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Proceedings Paper

Effect of ionic and particulate platinum on the performance of large-aperture Nd:phosphate glass rod amplifiers
Author(s): John H. Kelly; Milton J. Shoup III; Melissa T. Tedrow
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Paper Abstract

Particulate platinum (Pt) is well-known to cause damage in phosphate-based laser glass. Due to the high solubility of Pt in phosphate-based glasses, melters have been able to produce Pt- particulate free glass by converting the particulate to ionic Pt, which remains in the glass but does not cause damage. Unfortunately, the absorption of the ionic Pt that is primarily in the blue extends to approximately 600 nm in the visible. This absorption competes with the Nd+3 ions for pump photons. In relatively heavily Nd-doped (> 2 wt-%) elements such as disks and slabs there are sufficient Nd ions that this absorption does not cause a problem. The case for large rods is different: large clear-aperture rods require light Nd dopings in order to avoid radial gain variations. The ionic Pt can therefore seriously degrade performance both by decreasing gain and increasing heating of the host glass. This paper describes a series of calculations made that estimate the magnitude of this effect. Current production levels of ionic Pt are predicted to reduce the gain of a (phi) 90-mm, 0.55- wt-% doped rod by 10 - 15%. Results are presented for rods of diameters from 40 mm to 90 mm and for Nd dopings less than 1.0 wt-%.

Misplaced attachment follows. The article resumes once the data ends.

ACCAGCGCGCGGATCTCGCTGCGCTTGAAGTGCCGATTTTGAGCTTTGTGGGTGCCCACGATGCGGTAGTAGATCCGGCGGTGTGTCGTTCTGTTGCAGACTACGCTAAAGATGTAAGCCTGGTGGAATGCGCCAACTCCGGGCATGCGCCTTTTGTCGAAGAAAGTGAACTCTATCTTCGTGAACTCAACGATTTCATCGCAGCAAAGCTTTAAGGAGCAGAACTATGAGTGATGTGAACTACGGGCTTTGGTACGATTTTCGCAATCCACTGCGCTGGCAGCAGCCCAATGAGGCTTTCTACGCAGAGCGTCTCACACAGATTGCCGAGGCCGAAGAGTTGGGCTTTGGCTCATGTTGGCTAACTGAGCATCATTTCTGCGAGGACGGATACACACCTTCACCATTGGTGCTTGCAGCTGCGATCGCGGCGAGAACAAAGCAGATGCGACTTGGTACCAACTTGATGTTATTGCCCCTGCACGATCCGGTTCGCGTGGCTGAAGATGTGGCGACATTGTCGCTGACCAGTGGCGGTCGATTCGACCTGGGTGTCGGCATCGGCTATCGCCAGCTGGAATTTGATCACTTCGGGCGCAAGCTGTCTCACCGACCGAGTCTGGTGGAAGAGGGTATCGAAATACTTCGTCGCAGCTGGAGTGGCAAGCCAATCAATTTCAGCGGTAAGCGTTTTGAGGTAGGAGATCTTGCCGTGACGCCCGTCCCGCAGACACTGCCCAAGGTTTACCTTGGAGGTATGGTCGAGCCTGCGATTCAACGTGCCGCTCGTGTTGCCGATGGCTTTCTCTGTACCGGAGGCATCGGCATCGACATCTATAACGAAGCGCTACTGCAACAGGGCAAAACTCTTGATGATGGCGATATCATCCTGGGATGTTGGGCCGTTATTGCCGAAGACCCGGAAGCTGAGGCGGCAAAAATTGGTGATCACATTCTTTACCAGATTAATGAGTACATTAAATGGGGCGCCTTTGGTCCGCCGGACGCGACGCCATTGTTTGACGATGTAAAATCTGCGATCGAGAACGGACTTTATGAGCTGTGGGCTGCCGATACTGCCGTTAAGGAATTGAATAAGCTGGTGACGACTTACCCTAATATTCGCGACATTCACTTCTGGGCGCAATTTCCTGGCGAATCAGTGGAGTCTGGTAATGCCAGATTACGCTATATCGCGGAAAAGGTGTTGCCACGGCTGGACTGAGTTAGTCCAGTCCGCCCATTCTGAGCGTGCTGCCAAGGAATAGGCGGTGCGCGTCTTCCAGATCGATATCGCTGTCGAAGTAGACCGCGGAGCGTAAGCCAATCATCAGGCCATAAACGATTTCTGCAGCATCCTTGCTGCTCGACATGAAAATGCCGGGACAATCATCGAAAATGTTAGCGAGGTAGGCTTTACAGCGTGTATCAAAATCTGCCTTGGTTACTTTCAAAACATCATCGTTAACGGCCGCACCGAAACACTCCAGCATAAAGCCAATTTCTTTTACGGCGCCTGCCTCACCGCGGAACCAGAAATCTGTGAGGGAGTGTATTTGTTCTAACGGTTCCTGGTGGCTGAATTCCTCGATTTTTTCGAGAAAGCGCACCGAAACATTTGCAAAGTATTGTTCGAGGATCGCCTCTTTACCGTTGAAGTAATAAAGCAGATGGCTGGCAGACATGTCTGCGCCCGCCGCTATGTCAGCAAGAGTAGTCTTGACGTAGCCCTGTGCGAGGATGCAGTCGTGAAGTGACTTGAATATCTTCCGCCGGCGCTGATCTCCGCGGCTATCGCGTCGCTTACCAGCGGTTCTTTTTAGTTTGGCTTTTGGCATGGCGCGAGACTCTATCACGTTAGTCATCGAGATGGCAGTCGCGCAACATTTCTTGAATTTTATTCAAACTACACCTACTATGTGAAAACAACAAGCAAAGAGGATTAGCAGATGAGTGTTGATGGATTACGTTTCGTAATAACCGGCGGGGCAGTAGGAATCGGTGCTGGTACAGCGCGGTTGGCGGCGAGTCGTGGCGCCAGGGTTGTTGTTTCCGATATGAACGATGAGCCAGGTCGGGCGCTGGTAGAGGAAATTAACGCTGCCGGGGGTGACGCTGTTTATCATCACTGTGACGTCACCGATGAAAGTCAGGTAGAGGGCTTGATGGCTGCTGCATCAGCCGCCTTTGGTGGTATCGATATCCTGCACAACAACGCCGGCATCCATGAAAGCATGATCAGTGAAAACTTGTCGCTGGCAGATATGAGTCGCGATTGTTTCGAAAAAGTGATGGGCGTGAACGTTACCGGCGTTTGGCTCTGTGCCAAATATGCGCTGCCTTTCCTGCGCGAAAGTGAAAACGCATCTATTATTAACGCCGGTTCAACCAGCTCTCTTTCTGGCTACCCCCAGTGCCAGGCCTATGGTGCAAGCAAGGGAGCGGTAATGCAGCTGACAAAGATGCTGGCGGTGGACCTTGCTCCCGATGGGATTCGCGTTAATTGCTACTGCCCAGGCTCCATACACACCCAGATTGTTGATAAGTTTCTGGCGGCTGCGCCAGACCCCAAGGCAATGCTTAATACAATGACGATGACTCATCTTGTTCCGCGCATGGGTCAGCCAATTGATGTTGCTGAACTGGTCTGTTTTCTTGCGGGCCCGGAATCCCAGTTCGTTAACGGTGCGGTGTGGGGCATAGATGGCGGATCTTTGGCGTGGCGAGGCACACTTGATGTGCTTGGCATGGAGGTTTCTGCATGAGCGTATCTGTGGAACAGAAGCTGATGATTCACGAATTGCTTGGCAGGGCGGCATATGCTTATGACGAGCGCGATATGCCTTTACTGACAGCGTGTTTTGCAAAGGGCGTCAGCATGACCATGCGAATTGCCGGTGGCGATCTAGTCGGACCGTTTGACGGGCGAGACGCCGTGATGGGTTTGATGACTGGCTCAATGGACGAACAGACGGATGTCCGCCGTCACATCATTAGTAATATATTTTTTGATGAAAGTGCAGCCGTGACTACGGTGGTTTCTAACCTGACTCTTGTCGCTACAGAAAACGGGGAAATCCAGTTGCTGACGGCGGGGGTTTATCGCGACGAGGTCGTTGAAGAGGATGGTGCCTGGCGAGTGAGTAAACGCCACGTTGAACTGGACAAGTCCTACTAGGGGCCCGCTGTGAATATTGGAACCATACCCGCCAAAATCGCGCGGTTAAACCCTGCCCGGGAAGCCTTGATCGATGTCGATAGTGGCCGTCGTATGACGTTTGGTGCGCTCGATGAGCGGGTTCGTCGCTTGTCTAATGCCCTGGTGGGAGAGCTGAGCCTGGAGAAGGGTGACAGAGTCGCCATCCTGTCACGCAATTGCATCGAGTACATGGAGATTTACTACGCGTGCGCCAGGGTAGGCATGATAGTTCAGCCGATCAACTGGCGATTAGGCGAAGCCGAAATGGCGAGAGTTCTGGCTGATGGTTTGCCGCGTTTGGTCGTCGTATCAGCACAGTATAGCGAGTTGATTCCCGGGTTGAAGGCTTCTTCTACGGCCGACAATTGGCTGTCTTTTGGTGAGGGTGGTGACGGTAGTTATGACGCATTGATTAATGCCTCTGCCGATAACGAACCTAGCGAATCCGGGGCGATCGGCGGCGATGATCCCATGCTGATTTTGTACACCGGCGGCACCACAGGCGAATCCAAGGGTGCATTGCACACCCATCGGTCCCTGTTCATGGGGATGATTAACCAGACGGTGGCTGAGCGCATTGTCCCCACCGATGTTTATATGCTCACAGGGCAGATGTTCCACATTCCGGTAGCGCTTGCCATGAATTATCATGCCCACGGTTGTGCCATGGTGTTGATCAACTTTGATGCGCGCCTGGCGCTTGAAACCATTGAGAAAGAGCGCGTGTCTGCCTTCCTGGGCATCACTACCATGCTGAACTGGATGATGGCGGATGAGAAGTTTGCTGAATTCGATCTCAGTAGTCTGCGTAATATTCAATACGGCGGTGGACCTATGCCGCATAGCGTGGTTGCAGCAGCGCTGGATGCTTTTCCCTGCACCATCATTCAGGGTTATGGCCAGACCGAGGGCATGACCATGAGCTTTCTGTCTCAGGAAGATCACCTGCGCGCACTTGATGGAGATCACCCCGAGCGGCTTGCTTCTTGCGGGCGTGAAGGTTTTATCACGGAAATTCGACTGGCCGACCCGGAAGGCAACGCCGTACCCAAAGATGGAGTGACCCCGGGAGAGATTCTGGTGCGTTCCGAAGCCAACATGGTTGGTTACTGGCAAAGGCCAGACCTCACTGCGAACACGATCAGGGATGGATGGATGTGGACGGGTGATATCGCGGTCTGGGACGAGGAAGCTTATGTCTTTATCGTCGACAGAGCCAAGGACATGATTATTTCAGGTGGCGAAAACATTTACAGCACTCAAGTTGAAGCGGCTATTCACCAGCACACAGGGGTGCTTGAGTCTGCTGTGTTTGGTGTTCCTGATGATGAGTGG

Paper Details

Date Published: 1 June 1992
PDF: 7 pages
Proc. SPIE 1627, Solid State Lasers III, (1 June 1992); doi: 10.1117/12.60160
Show Author Affiliations
John H. Kelly, Univ. of Rochester (United States)
Milton J. Shoup III, Univ. of Rochester (United States)
Melissa T. Tedrow, Univ. of Rochester (United States)

Published in SPIE Proceedings Vol. 1627:
Solid State Lasers III
Gregory J. Quarles, Editor(s)

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